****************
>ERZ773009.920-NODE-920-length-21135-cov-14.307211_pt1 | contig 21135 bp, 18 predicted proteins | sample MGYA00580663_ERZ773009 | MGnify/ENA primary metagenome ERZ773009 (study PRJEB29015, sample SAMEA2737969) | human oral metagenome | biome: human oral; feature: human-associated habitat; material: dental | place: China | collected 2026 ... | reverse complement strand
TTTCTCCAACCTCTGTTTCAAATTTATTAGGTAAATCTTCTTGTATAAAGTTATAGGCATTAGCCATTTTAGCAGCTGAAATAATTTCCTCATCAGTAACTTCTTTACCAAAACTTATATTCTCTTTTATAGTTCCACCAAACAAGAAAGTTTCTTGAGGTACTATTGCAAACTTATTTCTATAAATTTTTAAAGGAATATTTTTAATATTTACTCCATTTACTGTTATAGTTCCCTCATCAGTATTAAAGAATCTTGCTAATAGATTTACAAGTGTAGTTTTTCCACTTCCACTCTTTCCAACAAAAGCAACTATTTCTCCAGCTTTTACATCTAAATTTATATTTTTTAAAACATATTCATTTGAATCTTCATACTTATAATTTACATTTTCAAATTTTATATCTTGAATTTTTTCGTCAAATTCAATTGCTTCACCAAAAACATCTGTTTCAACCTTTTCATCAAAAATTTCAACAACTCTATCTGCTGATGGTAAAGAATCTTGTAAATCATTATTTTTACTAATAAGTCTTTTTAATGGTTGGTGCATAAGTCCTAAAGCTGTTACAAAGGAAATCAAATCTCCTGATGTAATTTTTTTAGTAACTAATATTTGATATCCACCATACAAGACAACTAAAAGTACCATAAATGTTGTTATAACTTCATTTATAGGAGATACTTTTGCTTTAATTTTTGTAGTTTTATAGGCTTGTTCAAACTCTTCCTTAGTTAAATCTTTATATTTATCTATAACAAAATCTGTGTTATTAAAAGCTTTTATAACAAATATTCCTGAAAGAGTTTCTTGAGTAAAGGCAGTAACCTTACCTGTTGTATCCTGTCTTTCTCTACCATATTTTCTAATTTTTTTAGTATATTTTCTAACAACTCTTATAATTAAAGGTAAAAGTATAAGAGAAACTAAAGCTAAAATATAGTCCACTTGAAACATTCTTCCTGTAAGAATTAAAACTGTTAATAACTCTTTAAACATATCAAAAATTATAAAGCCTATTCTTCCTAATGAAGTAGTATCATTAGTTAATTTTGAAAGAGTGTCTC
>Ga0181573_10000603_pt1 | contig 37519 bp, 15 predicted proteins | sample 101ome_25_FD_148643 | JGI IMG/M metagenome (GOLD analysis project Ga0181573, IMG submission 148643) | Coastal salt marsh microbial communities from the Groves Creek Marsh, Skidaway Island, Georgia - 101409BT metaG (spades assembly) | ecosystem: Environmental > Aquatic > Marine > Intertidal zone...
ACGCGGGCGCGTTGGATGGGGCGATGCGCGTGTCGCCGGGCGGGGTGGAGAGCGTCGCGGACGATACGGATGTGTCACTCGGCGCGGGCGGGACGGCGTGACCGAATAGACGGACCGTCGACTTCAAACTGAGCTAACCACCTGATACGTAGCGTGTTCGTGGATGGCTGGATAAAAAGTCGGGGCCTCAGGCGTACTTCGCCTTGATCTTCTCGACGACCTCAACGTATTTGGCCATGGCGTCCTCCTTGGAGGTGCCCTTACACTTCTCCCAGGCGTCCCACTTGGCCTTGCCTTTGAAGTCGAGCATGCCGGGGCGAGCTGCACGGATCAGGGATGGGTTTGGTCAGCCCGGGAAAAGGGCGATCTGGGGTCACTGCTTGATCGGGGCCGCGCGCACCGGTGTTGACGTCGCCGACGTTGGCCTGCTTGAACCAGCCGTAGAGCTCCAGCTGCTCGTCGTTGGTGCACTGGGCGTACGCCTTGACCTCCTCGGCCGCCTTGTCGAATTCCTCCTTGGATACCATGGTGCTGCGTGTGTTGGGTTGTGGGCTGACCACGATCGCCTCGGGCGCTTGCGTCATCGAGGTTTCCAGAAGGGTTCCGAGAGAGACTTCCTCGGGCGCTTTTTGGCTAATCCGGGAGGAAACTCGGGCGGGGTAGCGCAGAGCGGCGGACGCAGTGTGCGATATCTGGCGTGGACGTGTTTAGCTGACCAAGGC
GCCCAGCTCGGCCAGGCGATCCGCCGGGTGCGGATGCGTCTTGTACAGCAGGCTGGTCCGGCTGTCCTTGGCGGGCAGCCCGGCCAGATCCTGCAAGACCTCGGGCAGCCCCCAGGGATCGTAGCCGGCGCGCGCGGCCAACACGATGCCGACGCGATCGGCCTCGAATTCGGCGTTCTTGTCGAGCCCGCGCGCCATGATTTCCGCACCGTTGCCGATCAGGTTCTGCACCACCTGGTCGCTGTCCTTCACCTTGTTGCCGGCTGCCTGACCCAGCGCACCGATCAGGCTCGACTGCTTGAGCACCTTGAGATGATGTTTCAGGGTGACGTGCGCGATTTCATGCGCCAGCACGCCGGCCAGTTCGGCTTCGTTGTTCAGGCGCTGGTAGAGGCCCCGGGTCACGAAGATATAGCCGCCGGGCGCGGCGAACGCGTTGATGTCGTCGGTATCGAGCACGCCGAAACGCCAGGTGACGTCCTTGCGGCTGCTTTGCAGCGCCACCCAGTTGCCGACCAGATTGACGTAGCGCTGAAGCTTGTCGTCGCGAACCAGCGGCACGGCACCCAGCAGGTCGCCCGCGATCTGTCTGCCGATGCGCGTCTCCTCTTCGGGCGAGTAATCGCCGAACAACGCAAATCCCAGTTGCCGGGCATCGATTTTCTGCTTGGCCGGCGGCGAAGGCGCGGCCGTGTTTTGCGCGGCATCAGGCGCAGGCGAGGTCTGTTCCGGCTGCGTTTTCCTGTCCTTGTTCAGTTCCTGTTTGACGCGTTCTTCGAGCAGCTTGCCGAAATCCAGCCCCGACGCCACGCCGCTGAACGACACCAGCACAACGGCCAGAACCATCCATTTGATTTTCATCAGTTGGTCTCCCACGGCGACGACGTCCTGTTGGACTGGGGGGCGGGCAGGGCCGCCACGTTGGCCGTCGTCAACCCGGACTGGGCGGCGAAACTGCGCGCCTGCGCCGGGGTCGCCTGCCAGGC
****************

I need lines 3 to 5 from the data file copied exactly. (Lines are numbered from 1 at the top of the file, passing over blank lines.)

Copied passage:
>Ga0181573_10000603_pt1 | contig 37519 bp, 15 predicted proteins | sample 101ome_25_FD_148643 | JGI IMG/M metagenome (GOLD analysis project Ga0181573, IMG submission 148643) | Coastal salt marsh microbial communities from the Groves Creek Marsh, Skidaway Island, Georgia - 101409BT metaG (spades assembly) | ecosystem: Environmental > Aquatic > Marine > Intertidal zone...
ACGCGGGCGCGTTGGATGGGGCGATGCGCGTGTCGCCGGGCGGGGTGGAGAGCGTCGCGGACGATACGGATGTGTCACTCGGCGCGGGCGGGACGGCGTGACCGAATAGACGGACCGTCGACTTCAAACTGAGCTAACCACCTGATACGTAGCGTGTTCGTGGATGGCTGGATAAAAAGTCGGGGCCTCAGGCGTACTTCGCCTTGATCTTCTCGACGACCTCAACGTATTTGGCCATGGCGTCCTCCTTGGAGGTGCCCTTACACTTCTCCCAGGCGTCCCACTTGGCCTTGCCTTTGAAGTCGAGCATGCCGGGGCGAGCTGCACGGATCAGGGATGGGTTTGGTCAGCCCGGGAAAAGGGCGATCTGGGGTCACTGCTTGATCGGGGCCGCGCGCACCGGTGTTGACGTCGCCGACGTTGGCCTGCTTGAACCAGCCGTAGAGCTCCAGCTGCTCGTCGTTGGTGCACTGGGCGTACGCCTTGACCTCCTCGGCCGCCTTGTCGAATTCCTCCTTGGATACCATGGTGCTGCGTGTGTTGGGTTGTGGGCTGACCACGATCGCCTCGGGCGCTTGCGTCATCGAGGTTTCCAGAAGGGTTCCGAGAGAGACTTCCTCGGGCGCTTTTTGGCTAATCCGGGAGGAAACTCGGGCGGGGTAGCGCAGAGCGGCGGACGCAGTGTGCGATATCTGGCGTGGACGTGTTTAGCTGACCAAGGC
GCCCAGCTCGGCCAGGCGATCCGCCGGGTGCGGATGCGTCTTGTACAGCAGGCTGGTCCGGCTGTCCTTGGCGGGCAGCCCGGCCAGATCCTGCAAGACCTCGGGCAGCCCCCAGGGATCGTAGCCGGCGCGCGCGGCCAACACGATGCCGACGCGATCGGCCTCGAATTCGGCGTTCTTGTCGAGCCCGCGCGCCATGATTTCCGCACCGTTGCCGATCAGGTTCTGCACCACCTGGTCGCTGTCCTTCACCTTGTTGCCGGCTGCCTGACCCAGCGCACCGATCAGGCTCGACTGCTTGAGCACCTTGAGATGATGTTTCAGGGTGACGTGCGCGATTTCATGCGCCAGCACGCCGGCCAGTTCGGCTTCGTTGTTCAGGCGCTGGTAGAGGCCCCGGGTCACGAAGATATAGCCGCCGGGCGCGGCGAACGCGTTGATGTCGTCGGTATCGAGCACGCCGAAACGCCAGGTGACGTCCTTGCGGCTGCTTTGCAGCGCCACCCAGTTGCCGACCAGATTGACGTAGCGCTGAAGCTTGTCGTCGCGAACCAGCGGCACGGCACCCAGCAGGTCGCCCGCGATCTGTCTGCCGATGCGCGTCTCCTCTTCGGGCGAGTAATCGCCGAACAACGCAAATCCCAGTTGCCGGGCATCGATTTTCTGCTTGGCCGGCGGCGAAGGCGCGGCCGTGTTTTGCGCGGCATCAGGCGCAGGCGAGGTCTGTTCCGGCTGCGTTTTCCTGTCCTTGTTCAGTTCCTGTTTGACGCGTTCTTCGAGCAGCTTGCCGAAATCCAGCCCCGACGCCACGCCGCTGAACGACACCAGCACAACGGCCAGAACCATCCATTTGATTTTCATCAGTTGGTCTCCCACGGCGACGACGTCCTGTTGGACTGGGGGGCGGGCAGGGCCGCCACGTTGGCCGTCGTCAACCCGGACTGGGCGGCGAAACTGCGCGCCTGCGCCGGGGTCGCCTGCCAGGC